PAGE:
We know kinilaw is meant to be ceviche. You're supposed to eat it alone to enjoy the purity of the fish mingling with the juices it's made with. So, to some, this kinilaw poke bowl might not make any sense. But we'll bet that for a subset of people who have no problem eating their calamares or salpicao with rice, this appetizer-turned-rice bowl is just the combo they need to enjoy kinilaw.
- 1 cup short-grain rice, washed
- 1 cup water
- ¾ cup coconut milk
- 2 tsp white sugar
- salt, to taste
Kinilaw na Isda
- 3 tbsp thinly sliced red onions
- 1 tbsp thinly sliced ginger
- 1 ½ tbsp thinly sliced siling haba
- 1 red chili, thinly sliced
- 1 tbsp chopped chives, more for garnish
- 1 tbsp chopped cilantro, more for garnish
- 1–2 tbsp cubed ripe mango (optional)
- 1 tbsp corn kernels (optional)
- 1 tbsp cubed pineapples (optional)
- 4 tbsp calamansi juice
- 1 ½ tbsp apple cider vinegar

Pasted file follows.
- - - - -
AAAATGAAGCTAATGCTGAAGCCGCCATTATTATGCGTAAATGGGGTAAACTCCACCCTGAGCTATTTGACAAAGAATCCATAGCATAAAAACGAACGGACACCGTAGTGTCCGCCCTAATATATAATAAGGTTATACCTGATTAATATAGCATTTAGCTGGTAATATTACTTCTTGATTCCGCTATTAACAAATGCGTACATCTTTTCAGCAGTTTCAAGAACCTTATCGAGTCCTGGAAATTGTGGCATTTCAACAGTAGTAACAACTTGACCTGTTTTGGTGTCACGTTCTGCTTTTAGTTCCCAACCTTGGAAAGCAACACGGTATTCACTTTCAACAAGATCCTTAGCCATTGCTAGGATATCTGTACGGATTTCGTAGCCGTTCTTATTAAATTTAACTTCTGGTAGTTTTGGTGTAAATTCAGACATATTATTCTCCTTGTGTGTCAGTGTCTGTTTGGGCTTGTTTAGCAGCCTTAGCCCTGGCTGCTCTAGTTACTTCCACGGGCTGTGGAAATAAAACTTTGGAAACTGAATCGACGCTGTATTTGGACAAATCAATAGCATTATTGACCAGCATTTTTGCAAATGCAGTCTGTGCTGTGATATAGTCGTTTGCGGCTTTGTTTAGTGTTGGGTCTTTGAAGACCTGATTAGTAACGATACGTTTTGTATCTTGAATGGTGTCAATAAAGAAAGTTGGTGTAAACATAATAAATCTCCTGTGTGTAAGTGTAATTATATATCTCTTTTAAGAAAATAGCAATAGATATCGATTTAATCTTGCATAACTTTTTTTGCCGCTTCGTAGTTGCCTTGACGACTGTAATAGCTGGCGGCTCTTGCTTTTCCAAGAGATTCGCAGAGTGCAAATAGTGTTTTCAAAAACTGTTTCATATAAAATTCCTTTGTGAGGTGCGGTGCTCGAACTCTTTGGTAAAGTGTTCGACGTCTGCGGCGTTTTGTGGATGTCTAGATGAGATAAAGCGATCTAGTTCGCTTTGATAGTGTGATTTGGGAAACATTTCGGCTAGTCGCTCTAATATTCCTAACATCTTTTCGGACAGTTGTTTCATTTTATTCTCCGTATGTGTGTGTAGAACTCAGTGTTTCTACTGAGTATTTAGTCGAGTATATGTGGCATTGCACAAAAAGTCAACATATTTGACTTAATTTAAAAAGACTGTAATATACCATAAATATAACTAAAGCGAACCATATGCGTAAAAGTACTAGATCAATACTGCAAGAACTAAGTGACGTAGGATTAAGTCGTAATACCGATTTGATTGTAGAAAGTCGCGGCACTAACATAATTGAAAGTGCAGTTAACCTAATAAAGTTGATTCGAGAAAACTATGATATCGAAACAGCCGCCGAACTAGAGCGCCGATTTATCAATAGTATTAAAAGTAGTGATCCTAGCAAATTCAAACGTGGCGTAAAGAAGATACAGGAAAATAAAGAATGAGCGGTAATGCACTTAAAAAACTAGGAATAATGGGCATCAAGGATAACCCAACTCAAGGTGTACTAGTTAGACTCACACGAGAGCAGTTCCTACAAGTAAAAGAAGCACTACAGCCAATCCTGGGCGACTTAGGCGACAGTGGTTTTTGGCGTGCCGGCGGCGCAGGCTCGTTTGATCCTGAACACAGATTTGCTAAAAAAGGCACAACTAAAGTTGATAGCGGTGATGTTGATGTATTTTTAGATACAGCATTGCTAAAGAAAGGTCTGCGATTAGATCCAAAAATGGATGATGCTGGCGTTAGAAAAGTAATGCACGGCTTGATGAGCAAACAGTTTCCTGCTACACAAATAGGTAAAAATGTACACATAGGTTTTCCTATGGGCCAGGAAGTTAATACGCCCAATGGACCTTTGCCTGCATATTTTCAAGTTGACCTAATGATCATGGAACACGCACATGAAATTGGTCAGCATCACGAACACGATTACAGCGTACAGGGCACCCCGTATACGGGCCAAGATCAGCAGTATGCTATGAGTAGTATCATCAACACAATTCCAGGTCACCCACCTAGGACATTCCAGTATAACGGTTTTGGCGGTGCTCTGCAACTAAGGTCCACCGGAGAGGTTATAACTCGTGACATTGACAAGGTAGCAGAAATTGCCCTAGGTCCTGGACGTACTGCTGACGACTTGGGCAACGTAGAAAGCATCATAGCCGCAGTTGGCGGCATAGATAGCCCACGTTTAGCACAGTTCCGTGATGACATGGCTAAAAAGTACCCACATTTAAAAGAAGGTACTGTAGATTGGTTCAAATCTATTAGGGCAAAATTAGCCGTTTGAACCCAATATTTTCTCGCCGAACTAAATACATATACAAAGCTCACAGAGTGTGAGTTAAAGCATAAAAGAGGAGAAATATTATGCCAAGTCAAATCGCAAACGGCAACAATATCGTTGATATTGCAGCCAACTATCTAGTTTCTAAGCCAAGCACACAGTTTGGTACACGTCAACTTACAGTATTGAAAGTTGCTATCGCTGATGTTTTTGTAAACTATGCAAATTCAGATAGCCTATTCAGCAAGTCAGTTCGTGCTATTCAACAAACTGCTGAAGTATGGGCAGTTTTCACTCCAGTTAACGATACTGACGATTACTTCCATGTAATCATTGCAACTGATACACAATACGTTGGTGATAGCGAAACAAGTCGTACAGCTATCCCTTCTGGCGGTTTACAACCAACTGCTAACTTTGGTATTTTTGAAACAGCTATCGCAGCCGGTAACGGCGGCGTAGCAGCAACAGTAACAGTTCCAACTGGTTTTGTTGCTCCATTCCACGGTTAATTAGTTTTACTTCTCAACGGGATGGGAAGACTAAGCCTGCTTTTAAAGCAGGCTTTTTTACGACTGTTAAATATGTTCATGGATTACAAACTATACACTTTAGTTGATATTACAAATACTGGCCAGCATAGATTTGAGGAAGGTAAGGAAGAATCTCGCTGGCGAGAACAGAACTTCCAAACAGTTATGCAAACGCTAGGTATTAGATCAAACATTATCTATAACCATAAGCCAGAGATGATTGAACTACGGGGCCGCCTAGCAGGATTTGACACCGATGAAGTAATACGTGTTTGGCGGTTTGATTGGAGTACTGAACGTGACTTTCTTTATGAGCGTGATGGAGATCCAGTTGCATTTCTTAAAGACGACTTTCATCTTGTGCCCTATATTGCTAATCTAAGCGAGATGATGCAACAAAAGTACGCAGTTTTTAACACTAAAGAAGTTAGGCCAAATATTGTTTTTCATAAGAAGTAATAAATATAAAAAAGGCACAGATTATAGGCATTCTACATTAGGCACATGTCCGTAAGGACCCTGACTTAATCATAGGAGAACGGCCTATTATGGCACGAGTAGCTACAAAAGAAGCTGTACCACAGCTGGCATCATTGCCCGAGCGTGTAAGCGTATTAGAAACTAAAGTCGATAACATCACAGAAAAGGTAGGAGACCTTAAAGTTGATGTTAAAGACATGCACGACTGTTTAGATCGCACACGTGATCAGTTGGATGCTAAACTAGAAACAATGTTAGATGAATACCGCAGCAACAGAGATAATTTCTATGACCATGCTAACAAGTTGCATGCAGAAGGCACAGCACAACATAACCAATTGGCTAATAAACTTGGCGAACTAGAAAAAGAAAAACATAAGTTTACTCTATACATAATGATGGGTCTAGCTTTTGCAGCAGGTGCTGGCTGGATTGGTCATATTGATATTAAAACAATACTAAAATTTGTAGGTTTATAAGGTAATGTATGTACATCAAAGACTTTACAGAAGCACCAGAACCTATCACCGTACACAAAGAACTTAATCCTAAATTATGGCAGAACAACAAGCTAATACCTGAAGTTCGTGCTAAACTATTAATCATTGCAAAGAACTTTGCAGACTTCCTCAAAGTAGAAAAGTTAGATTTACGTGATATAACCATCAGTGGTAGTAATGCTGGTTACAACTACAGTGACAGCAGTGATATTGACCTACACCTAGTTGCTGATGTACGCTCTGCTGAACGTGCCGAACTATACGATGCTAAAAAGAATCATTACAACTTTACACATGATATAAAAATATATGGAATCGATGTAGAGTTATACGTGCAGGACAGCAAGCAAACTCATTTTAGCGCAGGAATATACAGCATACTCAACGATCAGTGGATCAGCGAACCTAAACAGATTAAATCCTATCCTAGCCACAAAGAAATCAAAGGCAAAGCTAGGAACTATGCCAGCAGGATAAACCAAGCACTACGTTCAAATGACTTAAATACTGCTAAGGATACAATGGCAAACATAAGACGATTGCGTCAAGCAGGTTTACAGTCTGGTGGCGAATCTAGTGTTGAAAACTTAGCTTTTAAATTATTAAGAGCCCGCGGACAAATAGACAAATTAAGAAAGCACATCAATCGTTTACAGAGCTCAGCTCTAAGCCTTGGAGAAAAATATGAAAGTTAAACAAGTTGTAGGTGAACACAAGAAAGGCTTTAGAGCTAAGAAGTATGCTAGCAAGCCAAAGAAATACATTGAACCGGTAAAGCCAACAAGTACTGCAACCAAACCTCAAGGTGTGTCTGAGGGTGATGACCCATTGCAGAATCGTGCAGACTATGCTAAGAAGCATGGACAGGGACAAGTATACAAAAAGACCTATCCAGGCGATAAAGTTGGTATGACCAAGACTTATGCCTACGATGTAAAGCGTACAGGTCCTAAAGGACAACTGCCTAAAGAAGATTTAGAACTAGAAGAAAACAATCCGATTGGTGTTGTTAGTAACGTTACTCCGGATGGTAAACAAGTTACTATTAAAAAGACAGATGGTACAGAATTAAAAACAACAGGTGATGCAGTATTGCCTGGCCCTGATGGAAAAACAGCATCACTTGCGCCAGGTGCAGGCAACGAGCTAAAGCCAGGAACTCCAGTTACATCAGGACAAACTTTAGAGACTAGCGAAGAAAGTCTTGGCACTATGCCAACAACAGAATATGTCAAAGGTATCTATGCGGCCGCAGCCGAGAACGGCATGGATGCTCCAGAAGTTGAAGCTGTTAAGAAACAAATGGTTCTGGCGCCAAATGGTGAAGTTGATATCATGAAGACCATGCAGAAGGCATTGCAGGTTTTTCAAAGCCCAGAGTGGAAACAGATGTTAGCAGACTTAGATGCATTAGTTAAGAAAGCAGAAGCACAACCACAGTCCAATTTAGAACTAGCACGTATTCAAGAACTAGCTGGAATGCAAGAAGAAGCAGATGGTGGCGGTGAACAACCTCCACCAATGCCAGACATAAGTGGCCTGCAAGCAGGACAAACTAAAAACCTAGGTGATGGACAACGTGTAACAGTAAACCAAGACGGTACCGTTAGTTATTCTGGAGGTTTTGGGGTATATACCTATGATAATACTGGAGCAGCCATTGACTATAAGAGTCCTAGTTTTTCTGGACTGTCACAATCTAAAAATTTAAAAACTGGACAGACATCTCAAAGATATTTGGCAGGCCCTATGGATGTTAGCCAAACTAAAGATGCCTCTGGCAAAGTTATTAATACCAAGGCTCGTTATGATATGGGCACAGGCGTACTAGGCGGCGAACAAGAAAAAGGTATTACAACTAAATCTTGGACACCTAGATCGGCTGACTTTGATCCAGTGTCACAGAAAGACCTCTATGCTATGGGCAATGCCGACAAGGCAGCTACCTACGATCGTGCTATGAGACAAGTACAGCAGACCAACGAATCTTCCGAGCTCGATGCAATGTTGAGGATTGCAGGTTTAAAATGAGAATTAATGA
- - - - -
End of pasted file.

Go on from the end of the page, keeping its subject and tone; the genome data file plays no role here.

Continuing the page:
- 1 ½ tsp fish sauce
- 1 ½ cup tanigue or tuna, cubed
Make the coconut rice: Combine rice, water, coconut milk, sugar, and salt in a pot. Place pot over medium heat and cover. Once boiling, lower heat and cook for 5 minutes. Set rice aside to cool.
Make the kinilaw: Combine red onion, ginger, siling haba, red chili, and chives in a large bowl. Add ripe mango, corn, and pineapples, if using.
Add calamansi juice, apple cider vinegar, and patis. Stir to combine. Toss in the tanigue or tuna, gently stirring until evenly mixed.
Place the kinilaw in the fridge for 20 mins to macerate.
To assemble, divide rice into two bowls and top with the kinilaw. Garnish with more chives and cilantro before serving.